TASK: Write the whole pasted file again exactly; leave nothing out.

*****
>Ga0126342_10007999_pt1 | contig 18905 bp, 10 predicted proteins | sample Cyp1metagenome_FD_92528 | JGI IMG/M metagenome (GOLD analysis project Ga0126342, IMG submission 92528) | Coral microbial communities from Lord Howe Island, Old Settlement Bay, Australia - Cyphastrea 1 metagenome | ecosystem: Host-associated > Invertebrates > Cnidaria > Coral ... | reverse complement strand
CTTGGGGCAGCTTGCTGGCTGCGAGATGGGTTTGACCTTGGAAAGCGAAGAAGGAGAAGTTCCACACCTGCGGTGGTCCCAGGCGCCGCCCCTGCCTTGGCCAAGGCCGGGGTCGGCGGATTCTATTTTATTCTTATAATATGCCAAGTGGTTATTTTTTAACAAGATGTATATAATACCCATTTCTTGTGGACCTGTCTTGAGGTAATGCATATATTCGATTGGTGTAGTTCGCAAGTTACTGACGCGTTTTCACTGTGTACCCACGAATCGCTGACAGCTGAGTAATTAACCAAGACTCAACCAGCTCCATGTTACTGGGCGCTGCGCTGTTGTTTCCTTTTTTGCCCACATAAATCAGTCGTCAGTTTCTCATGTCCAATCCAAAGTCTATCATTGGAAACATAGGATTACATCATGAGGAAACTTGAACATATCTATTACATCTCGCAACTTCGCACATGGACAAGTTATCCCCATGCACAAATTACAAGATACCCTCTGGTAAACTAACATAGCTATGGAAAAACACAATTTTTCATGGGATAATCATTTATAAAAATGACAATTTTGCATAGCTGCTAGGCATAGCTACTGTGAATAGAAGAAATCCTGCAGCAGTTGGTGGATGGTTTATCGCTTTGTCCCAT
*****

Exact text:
>Ga0126342_10007999_pt1 | contig 18905 bp, 10 predicted proteins | sample Cyp1metagenome_FD_92528 | JGI IMG/M metagenome (GOLD analysis project Ga0126342, IMG submission 92528) | Coral microbial communities from Lord Howe Island, Old Settlement Bay, Australia - Cyphastrea 1 metagenome | ecosystem: Host-associated > Invertebrates > Cnidaria > Coral ... | reverse complement strand
CTTGGGGCAGCTTGCTGGCTGCGAGATGGGTTTGACCTTGGAAAGCGAAGAAGGAGAAGTTCCACACCTGCGGTGGTCCCAGGCGCCGCCCCTGCCTTGGCCAAGGCCGGGGTCGGCGGATTCTATTTTATTCTTATAATATGCCAAGTGGTTATTTTTTAACAAGATGTATATAATACCCATTTCTTGTGGACCTGTCTTGAGGTAATGCATATATTCGATTGGTGTAGTTCGCAAGTTACTGACGCGTTTTCACTGTGTACCCACGAATCGCTGACAGCTGAGTAATTAACCAAGACTCAACCAGCTCCATGTTACTGGGCGCTGCGCTGTTGTTTCCTTTTTTGCCCACATAAATCAGTCGTCAGTTTCTCATGTCCAATCCAAAGTCTATCATTGGAAACATAGGATTACATCATGAGGAAACTTGAACATATCTATTACATCTCGCAACTTCGCACATGGACAAGTTATCCCCATGCACAAATTACAAGATACCCTCTGGTAAACTAACATAGCTATGGAAAAACACAATTTTTCATGGGATAATCATTTATAAAAATGACAATTTTGCATAGCTGCTAGGCATAGCTACTGTGAATAGAAGAAATCCTGCAGCAGTTGGTGGATGGTTTATCGCTTTGTCCCAT